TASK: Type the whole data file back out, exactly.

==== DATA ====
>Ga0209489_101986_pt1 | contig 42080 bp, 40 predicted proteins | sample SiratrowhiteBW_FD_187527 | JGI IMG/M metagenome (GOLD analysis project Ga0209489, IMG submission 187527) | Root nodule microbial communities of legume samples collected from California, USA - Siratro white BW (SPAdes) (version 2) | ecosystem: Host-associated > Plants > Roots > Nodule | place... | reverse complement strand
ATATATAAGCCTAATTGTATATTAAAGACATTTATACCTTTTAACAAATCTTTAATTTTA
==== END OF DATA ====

>Ga0209489_101986_pt1 | contig 42080 bp, 40 predicted proteins | sample SiratrowhiteBW_FD_187527 | JGI IMG/M metagenome (GOLD analysis project Ga0209489, IMG submission 187527) | Root nodule microbial communities of legume samples collected from California, USA - Siratro white BW (SPAdes) (version 2) | ecosystem: Host-associated > Plants > Roots > Nodule | place... | reverse complement strand
ATATATAAGCCTAATTGTATATTAAAGACATTTATACCTTTTAACAAATCTTTAATTTTA